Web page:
This wasn't the first time we've rehabilitated a cheap piece of furniture from a sale or store, and it won't be the last. For furniture, beauty is way more than skin deep, and if you're willing to put a little elbow-grease into it, a nice piece of furniture will last a long, long time.

Friday, November 19, 2010

What's in a name?

I'll be the first to admit that in my early days, I would often buy thrift clothes based on labels alone. While I often ended up with nice pieces, there were other times that I purchased an item which was created during a rough patch of a particular manufacturer and I ended up with a piece of junk. Obviously, some labels are better than others; some have their ups and downs (lets be honest, the 80s were bad for a lot of people), while others are pretty much tried and true in terms of quality.

Over time, I've learned not only more about the names on the labels themselves, but the eras in which they were produced and the quality I can expect from such. Since I'm working on a limited budget and I'm not exactly the easiest size to shop for, I can't really be a label snob, but I have to admit getting a little giddy when I run across the big-names in a piece that I can wear.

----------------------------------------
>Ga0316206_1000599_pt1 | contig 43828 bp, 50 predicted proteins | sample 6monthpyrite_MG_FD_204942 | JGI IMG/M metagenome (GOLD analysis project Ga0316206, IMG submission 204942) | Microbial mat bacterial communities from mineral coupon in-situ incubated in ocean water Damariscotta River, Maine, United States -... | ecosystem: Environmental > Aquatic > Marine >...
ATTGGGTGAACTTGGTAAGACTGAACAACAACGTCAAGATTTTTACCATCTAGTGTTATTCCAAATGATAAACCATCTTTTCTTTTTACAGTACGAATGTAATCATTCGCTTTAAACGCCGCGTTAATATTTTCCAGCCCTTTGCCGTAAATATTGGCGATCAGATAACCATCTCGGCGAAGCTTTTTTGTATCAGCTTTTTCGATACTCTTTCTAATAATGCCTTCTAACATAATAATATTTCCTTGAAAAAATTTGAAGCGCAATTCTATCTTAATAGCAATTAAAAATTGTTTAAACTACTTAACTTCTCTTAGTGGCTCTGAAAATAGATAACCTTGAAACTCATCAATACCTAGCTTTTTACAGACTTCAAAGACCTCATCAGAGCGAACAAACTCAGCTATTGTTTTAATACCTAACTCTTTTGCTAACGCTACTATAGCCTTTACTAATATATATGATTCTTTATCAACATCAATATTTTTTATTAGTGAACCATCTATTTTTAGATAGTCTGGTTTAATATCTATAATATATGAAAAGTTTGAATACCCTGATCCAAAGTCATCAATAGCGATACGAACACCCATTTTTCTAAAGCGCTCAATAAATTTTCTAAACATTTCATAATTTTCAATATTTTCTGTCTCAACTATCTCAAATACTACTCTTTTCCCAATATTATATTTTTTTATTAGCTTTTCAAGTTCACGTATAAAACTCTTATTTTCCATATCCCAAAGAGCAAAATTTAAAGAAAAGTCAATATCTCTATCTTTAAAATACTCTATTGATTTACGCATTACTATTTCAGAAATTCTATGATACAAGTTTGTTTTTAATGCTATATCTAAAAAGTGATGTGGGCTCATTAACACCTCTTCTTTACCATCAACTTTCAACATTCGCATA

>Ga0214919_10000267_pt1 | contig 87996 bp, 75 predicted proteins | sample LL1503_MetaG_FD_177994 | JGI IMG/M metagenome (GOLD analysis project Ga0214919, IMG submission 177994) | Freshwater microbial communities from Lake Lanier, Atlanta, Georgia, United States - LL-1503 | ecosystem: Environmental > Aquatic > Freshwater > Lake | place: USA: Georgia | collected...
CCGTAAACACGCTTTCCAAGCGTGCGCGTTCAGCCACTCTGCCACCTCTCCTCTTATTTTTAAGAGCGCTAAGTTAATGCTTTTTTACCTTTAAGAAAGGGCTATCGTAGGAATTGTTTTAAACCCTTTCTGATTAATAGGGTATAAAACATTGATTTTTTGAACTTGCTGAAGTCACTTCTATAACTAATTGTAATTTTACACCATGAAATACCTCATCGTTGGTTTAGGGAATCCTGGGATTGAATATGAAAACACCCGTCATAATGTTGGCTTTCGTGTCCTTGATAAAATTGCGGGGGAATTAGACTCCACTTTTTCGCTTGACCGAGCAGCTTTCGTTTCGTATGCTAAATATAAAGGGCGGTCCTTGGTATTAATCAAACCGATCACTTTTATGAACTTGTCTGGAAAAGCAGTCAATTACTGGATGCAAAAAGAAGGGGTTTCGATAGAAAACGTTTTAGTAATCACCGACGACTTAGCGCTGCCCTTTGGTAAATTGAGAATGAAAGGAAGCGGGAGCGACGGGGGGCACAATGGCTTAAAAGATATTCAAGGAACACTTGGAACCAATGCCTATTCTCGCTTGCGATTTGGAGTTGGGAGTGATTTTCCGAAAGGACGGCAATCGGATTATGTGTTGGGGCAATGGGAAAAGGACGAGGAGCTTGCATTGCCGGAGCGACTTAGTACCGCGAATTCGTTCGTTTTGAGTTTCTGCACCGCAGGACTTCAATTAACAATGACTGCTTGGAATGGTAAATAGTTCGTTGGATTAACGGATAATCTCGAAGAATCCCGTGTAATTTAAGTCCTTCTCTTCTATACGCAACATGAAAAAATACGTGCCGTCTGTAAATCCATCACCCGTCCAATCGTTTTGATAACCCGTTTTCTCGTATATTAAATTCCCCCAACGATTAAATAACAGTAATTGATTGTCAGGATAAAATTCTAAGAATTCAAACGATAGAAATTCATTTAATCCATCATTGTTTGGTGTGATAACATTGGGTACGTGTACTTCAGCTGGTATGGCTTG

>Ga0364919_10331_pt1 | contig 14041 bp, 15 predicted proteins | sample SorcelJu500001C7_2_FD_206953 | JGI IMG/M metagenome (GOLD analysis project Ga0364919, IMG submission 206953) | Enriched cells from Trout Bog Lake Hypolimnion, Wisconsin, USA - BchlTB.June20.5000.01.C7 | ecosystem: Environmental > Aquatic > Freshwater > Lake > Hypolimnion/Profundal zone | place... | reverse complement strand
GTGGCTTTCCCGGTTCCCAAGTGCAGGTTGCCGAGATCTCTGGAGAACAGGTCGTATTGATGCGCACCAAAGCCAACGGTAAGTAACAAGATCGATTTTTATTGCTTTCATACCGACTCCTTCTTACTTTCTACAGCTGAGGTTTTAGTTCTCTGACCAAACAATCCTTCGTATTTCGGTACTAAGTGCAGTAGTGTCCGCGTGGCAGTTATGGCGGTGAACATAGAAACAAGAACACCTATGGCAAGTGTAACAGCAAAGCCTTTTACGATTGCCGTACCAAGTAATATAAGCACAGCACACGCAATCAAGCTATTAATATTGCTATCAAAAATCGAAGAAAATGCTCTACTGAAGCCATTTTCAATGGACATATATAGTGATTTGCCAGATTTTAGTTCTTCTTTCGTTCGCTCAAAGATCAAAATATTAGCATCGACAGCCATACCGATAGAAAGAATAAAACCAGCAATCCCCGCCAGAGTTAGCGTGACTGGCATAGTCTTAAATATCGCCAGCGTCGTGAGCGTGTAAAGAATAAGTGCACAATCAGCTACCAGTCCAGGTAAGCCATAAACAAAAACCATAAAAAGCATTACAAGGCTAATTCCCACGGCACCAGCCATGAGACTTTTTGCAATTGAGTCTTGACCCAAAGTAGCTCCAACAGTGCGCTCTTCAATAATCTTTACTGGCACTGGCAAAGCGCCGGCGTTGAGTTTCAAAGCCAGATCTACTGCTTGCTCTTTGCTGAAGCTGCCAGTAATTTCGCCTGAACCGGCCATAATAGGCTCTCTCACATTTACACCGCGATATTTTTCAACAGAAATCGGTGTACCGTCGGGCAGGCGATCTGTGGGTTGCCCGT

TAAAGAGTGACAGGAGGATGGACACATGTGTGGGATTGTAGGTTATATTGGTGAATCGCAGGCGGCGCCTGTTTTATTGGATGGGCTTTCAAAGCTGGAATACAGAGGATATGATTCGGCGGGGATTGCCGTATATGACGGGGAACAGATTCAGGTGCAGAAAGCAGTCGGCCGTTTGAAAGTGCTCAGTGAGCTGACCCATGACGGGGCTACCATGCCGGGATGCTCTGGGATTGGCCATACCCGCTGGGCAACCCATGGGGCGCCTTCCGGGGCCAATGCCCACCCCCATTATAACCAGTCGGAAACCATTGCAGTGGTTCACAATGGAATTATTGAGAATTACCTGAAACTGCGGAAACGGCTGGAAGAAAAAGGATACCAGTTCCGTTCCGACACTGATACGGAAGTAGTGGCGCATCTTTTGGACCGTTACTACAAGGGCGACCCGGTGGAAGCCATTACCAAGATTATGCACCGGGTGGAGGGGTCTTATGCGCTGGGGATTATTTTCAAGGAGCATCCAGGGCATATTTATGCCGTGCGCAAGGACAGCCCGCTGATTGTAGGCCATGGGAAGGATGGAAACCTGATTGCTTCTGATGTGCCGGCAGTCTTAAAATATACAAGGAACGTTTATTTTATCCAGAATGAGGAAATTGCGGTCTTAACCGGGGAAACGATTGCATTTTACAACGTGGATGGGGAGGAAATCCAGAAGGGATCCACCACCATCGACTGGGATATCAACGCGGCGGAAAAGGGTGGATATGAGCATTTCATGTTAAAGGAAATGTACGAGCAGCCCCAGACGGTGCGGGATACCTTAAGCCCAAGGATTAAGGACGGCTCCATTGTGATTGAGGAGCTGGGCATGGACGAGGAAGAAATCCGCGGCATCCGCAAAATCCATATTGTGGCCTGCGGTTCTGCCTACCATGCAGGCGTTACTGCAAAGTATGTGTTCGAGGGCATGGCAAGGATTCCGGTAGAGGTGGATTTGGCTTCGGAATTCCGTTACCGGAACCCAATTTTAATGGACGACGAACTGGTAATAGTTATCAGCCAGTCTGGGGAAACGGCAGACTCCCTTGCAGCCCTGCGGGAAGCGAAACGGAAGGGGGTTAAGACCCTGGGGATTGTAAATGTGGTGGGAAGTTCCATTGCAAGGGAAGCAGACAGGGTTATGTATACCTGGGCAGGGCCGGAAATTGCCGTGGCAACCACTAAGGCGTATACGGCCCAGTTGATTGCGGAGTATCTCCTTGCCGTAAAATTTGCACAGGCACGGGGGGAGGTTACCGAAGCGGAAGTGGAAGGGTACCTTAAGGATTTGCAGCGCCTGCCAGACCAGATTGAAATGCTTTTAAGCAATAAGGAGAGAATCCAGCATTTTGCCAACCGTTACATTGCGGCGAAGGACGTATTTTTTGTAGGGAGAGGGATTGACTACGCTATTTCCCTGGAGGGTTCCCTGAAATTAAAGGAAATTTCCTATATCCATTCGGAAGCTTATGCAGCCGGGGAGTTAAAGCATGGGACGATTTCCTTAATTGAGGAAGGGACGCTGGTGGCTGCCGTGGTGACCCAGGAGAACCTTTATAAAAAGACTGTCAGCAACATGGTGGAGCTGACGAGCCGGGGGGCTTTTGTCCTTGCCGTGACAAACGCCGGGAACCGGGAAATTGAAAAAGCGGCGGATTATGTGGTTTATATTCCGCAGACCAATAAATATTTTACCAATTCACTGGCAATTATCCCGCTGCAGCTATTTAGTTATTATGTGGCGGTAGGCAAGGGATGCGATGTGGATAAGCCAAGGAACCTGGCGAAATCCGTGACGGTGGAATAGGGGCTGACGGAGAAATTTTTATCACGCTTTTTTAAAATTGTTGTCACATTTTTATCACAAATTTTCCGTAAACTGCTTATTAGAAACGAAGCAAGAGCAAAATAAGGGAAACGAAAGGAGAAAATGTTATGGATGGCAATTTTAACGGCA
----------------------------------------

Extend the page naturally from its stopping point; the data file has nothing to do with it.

Of course, the easiest piece of clothing (accessory or otherwise) to shop for is ties, and over the course of the past few months I've ran across some fairly big names.

Armani tie
First up is this Giorgio Armani tie. While I'm not a huge fan of the design, the tag leads me to believe that it's from the 70s, which would make it a very early Armani tie, and worth purchasing simply to have. While it's certainly no investment piece, it is cool to have (and I'm sure I will wear it with a gray suit at some point down the road).

Balenciaga tie
Next up is this gorgeous plaid number from Balenciaga. Based on other patterns I've seen from this label, I would have never guessed I'd see something so understated and lovely from them. This is a tie that I've already worn and will proceed to bust out a great deal more.

Hermes tie
To be frank, I'm not a huge fan of most Hermes prints on their ties or other accessories. By some dumb luck, though, I stumbled upon a couple of them earlier this year and re-sold them, in turn funding some more thrift store clothing purchases in the process. This particular tie was the most understated one that I found, and due to a couple small spots I decided to keep it. So now I own an Hermes tie. Whoopdie doo!

Gucci tie
Like the Armani above, I mainly bought this Gucci tie due to it being a bit more vintage. That said, the texture on the tie is pretty incredible (you can see it a bit better in the detail shot of the label) and because of that it will likely stay in my collection.

My holy grail tie is still a six or seven-fold silk tie, but I'm not holding my breath for one.

It won't stop me from digging through swaths of polyester and acrylic in my valiant quest, though.

Tuesday, November 16, 2010

For the birds

I haven't hunted since my teenage years, but every fall around a certain time I'm reminded of those cold mornings I spent trudging through the edges of fallen corn fields while waiting for a bird or two to fly into the air. It's that season right now, and perhaps it's no coincidence that in the past two weeks I've seen an overabundance of ties with different bird motifs.